Chapter Eight - Climate Justice Fund - Water Futures
There is also a third stream to the CJF, which is the Water Futures Programme in Malawi. This in managed by the Water Industry Team, through the Scottish Hydro Nation Budget. In Malawi, around 1.7 million people do not have access to safe water, 10 million people do not have access to adequate sanitation and over 300,000 children under the age of five die each year from diarrhoeal diseases caused by unsafe water and poor sanitation.
8.2 Climate Justice Fund: Water Futures Programme
1 No Poverty
3 Good Health and Well-being
4 Quality Education
5 Gender Equality
6 Clean Water and Sanitation
9 Industry, Innovation and Infrastructure
10 Reduced Inequalities
The Scottish Government is collaborating with the Government of Malawi, academic institutions, and Non-Governmental Organisations in the development of a programme of integrated water resource management in southern Malawi. Together, the aim is to make Sustainable Development Goal Six, clean water and sanitation, a reality in Malawi by enabling national water access and adequate waste management. In line with the Scottish Government's 'do no harm' commitment, the programme was fully evaluated by independent academics and no harmful aspects identified.
The Scottish Government is also working with major UK retailers to ensure water sustainability for Malawian communities and their key export products, such as tea and coffee.
8.2.2. The Project
The Water Futures Program aims to:
- map and condition survey all the water and sanitation points across the whole of Malawi;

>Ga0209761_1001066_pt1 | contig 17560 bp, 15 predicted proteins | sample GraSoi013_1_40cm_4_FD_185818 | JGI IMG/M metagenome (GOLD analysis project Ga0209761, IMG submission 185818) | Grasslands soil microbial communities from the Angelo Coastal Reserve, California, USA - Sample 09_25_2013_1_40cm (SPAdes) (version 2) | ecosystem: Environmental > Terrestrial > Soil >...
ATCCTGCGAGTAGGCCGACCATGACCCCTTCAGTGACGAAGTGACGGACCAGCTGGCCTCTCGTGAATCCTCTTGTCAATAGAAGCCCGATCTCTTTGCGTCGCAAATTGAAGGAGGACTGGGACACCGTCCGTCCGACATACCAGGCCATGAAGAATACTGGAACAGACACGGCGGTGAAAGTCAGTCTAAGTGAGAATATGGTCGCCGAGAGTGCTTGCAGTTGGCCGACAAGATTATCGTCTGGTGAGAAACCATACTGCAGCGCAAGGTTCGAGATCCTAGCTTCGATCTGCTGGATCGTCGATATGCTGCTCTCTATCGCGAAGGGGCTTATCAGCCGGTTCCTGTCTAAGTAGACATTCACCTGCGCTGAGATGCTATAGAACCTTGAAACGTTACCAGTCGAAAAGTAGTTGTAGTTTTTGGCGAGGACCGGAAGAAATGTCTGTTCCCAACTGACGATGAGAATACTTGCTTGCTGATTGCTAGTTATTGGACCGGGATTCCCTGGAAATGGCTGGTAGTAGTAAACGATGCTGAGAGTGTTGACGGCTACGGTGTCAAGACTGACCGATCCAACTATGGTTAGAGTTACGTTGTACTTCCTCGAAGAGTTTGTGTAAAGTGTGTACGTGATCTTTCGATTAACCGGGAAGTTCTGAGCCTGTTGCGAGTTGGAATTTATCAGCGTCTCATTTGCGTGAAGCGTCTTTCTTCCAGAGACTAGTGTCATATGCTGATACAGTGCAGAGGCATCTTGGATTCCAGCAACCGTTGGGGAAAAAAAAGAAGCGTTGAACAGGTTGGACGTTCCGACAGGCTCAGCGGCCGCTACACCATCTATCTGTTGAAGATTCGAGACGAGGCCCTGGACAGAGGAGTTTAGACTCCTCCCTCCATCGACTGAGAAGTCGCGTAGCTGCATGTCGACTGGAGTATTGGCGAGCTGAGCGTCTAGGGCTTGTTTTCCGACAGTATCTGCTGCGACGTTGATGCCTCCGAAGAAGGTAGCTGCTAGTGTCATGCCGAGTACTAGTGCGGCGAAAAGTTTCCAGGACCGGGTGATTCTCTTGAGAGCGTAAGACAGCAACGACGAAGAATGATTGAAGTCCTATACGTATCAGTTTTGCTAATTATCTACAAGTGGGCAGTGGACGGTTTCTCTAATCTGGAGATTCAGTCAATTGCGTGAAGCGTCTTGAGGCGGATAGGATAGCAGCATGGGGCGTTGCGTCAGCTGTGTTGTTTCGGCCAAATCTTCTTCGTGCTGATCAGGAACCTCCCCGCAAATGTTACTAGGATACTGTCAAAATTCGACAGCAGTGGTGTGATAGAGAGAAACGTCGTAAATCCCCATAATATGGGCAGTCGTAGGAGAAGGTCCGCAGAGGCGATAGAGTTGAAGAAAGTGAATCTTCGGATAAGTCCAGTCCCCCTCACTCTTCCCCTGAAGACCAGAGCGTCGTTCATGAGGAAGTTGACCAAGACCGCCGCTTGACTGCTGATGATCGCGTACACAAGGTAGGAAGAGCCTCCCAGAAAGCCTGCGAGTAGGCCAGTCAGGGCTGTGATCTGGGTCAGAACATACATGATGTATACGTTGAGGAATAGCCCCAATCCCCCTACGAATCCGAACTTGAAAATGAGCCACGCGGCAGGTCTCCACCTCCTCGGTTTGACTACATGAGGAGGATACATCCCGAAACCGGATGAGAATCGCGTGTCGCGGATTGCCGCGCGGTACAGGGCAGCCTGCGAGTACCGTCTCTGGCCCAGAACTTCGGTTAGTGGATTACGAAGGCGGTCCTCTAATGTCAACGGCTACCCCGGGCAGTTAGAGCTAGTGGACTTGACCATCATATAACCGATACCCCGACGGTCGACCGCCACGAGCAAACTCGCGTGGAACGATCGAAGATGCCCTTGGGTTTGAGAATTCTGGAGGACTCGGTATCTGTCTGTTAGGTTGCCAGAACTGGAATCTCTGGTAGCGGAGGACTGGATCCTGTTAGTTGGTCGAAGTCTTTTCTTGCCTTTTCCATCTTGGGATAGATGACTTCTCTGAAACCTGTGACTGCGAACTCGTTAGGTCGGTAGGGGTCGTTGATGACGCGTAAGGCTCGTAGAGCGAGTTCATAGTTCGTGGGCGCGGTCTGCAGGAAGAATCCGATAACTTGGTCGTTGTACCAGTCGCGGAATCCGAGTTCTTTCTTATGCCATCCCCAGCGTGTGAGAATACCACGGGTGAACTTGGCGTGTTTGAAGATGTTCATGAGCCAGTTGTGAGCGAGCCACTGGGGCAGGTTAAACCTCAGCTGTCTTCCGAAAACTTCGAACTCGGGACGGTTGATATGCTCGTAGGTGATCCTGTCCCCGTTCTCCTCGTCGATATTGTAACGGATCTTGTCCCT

- support the Government of Malawi in building capacity in the environmental and economic regulation for the water industry;
- build capacity across all levels of Government in Malawi, leading to good policy making and enhanced investment targeting and specification; and
- introduce water pump technology enhancement trials in Malawi that will increase the efficiency of pumps.
8.2.3. Contribution to Development 2017-18
The project has mapped and condition surveyed approximately 30% of all of Malawi's water and sanitation assets. Once the research is complete, the Malawian Government will be able to accurately prioritise their investment in sanitation and water infrastructure.
In collaboration with the University of Strathclyde, the project is piloting adaptations to twenty existing pumps so that they can achieve a sufficient head of water. This allows the distribution of water to schools, health centres, piped water into homes, and for irrigation.
By 2030 the project will have forensically inspected all Malawi's boreholes to identify candidates for refurbishment, re-drilling or closure.
The project has provided training and knowledge exchange in Malawi and in Scotland on borehole chemistry, governance and water resource management at all levels of the Malawian Government.
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